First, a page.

Tyson Fury enters Saturday's blockbuster showdown against Deontay Wilder with a perfect professional record of 27-0, a 70 per cent knockout ratio and the knowledge he has already scaled the mountain of becoming unified and linear heavyweight champion of the world.
Fury's descent in the months after his crowning night against Wladimir Klitschko three years ago has been well documented, but his career up until that point was not the journey of smooth success the numbers suggest.
The 30-year-old tended to baffle as much as he dazzled, inside the ring and out, meaning he remains a polarising figure.
Here, we chart a journey from Manchester to Dusseldorf, then despair and back.
Punching himself in the face
Like most sports, boxing never had an equivalent to football's own goal, cricket's hit-wicket dismissal or tennis' doubt fault. That was until a rookie Tyson Fury, contesting his fourth paid bout against journeyman Lee Swaby in 2009, inadvertently became a viral sensation by punching himself in the face.
That wayward uppercut, which skimmed past a tucked up Swaby and thudded into Fury's own right eye, was in some ways emblematic of initial pro outings that failed to live up to the hype of an amateur standout with the skills and name to become a superstar. He was incredibly fortunate to be awarded a decision win over the unheralded John McDermott for the English heavyweight belt in his eighth outing.
British champion at Wembley
Any suggestion that Fury was a novelty to be chuckled at rather than a going concern ended at Wembley Arena in July 2011, when he claimed a wide unanimous decision win over Dereck Chisora to win the British and Commonwealth titles.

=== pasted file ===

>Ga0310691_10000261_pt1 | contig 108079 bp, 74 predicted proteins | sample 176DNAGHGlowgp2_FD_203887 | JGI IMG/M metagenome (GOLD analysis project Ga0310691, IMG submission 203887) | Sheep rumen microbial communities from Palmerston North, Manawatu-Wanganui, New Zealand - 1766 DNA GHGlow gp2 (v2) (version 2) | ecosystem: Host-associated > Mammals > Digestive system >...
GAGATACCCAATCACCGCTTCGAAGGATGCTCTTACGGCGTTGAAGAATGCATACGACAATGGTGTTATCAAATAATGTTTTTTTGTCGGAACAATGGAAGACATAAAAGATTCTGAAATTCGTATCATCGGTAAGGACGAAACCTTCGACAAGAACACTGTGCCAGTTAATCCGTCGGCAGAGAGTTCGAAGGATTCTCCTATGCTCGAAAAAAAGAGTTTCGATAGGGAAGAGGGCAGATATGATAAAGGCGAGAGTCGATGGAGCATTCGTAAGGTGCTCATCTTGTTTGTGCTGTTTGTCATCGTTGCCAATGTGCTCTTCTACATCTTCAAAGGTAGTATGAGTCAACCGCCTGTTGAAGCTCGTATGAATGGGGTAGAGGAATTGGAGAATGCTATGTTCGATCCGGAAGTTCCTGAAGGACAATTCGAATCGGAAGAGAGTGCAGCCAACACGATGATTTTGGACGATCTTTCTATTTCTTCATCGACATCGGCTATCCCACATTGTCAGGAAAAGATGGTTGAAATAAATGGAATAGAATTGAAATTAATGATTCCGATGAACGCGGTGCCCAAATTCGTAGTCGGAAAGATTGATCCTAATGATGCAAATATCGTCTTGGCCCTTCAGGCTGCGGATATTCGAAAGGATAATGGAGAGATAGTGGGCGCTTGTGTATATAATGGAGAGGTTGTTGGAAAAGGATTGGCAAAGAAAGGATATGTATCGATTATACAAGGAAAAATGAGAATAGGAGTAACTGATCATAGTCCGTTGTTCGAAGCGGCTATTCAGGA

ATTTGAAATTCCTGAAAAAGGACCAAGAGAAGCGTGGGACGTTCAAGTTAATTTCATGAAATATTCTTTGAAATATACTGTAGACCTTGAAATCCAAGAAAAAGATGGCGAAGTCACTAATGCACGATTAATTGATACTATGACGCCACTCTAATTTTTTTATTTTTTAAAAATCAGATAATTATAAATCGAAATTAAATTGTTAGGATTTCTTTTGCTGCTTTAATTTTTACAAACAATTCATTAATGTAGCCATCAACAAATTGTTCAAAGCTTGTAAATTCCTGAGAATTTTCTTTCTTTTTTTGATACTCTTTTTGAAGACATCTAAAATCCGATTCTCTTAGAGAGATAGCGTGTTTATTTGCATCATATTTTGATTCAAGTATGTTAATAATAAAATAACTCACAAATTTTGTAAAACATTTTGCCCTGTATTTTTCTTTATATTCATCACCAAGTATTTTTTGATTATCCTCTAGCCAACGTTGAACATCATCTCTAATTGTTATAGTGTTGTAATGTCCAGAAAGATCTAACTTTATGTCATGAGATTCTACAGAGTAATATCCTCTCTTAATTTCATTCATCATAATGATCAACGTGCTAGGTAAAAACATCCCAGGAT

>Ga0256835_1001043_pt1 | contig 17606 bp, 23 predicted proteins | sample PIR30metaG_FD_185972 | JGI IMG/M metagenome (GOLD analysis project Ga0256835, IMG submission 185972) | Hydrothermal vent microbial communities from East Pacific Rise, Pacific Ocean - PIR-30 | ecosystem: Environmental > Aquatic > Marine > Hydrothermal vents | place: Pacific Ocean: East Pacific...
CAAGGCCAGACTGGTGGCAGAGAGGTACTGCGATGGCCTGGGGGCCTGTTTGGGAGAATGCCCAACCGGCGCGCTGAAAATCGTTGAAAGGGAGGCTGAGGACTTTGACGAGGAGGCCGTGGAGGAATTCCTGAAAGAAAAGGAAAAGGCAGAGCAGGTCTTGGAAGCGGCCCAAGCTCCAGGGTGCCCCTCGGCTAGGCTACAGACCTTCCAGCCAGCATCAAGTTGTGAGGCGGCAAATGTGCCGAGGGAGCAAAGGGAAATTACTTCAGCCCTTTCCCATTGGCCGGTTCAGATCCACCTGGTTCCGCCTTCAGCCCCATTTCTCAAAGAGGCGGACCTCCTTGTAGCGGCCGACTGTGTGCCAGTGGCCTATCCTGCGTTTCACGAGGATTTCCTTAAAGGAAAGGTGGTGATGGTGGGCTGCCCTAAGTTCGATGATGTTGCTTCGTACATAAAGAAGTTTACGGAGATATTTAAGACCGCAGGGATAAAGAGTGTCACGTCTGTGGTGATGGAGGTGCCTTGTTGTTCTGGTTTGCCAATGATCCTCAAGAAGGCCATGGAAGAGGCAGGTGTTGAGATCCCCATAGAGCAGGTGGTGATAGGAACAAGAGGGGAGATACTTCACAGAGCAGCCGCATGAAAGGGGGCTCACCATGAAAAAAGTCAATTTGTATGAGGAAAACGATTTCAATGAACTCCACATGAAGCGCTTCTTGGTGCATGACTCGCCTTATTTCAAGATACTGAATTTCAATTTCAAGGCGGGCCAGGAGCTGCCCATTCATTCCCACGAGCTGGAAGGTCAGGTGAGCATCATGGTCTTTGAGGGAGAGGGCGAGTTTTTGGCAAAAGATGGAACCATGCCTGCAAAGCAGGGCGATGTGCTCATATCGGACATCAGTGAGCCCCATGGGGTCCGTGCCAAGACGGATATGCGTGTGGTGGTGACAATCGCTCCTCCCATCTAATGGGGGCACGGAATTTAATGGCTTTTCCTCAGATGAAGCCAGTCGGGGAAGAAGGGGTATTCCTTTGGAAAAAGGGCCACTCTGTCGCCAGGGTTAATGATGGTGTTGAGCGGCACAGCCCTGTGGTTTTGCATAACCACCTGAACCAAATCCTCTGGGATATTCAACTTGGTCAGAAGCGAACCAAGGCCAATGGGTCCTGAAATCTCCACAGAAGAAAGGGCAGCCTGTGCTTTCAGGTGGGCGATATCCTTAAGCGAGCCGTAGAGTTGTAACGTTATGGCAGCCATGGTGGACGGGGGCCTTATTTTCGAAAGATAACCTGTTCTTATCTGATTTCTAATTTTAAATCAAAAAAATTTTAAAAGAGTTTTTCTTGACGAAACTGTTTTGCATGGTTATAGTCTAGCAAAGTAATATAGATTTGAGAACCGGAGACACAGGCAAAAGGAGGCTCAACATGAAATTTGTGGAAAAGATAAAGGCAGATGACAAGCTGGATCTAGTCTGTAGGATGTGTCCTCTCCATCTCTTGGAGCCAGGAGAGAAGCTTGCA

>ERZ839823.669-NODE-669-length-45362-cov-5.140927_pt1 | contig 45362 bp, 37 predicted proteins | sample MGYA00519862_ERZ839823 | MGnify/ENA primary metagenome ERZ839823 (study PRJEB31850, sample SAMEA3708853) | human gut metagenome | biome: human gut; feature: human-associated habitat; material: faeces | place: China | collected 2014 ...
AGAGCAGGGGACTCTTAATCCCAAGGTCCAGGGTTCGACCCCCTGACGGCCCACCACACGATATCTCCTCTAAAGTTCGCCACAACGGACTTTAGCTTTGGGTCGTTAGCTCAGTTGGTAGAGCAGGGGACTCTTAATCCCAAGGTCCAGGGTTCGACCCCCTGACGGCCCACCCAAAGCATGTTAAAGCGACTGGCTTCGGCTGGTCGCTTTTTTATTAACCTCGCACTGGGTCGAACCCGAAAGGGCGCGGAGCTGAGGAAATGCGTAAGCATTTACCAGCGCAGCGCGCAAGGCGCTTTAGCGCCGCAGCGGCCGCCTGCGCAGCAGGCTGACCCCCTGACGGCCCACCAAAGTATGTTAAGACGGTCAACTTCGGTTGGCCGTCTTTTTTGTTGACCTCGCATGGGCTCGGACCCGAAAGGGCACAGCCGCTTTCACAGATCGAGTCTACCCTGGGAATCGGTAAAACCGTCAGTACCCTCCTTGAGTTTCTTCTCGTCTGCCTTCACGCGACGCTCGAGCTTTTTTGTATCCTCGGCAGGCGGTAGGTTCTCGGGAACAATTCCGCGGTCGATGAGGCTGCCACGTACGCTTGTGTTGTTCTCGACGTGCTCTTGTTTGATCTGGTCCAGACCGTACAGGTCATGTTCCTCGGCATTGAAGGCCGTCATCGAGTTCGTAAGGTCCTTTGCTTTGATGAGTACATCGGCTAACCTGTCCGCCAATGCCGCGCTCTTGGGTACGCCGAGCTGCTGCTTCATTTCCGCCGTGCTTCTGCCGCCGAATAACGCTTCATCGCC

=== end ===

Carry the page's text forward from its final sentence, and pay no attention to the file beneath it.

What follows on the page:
Although Chisora entered the ring that evening in a shape suggesting he had not overly exerted himself in camp, he was also unbeaten at the time. His subsequent displays at world level means he remains one of the most impressive names on Fury's fight record.
Crashing to the canvas
Thoughts of untroubled progress following the Chisora win, with the idea of moving on to European and world honours, were checked when Fury was badly wobbled in his next outing against Nicolai Firtha before being decked by Neven Pajkic as a Manchester homecoming threatened to turn sour.
Fury rallied to stop the supposedly light-punching Pajkic in three but that experience, along with the one in April 2013 when career cruiserweight Steve Cunningham floored him on his American debut, pointed to a weakness knockout machine Wilder will be keen to test.
Linking up with Uncle Peter
Fury was on the sixth trainer of a 16-fight career heading into the Pajkic bout and that flirt with calamity underlined something had to change. Appointing his uncle, Peter Fury, proved inspired.
Harnessing his nephew's natural gifts and keen boxing brain with sharp tactical plans and improved conditioning meant a potential world champion finally emerged. In Fury's 2014 rematch against Chisora, the gulf between the fighters had widened to an almost embarrassing degree.
The Cunningham episode, rescued with a seventh-round knockout, occurred away from Peter Fury's watchful eye – his uncle was denied a visa to travel to the United States. Since Tyson's comeback earlier this year, untested trainer Ben Davison has run his corner. Given how it flowered so effectively, Wilder will understandably view the end of his foe's sporting alliance with Peter Fury as an advantage.
King of the world
The Tyson-Peter Fury team never looked so perfectly in sync as it did in Dusseldorf in November 2015, when Klitschko's 19th consecutive world title defence became an ordeal. He simply could not land a meaningful blow on Fury, who jabbed, countered, tied up and befuddled the great champion to the point of mockery.
His subsequent failed drugs test, a debilitating battle with depression and huge weight gain meant what should have been a celebrated moment of glory became a mere prelude to something much darker.
Now, though, he's back. Tyson Fury - the man, the myth, the enigma. This weekend in Los Angeles, Wilder might have his work cut out trying to cope with all three.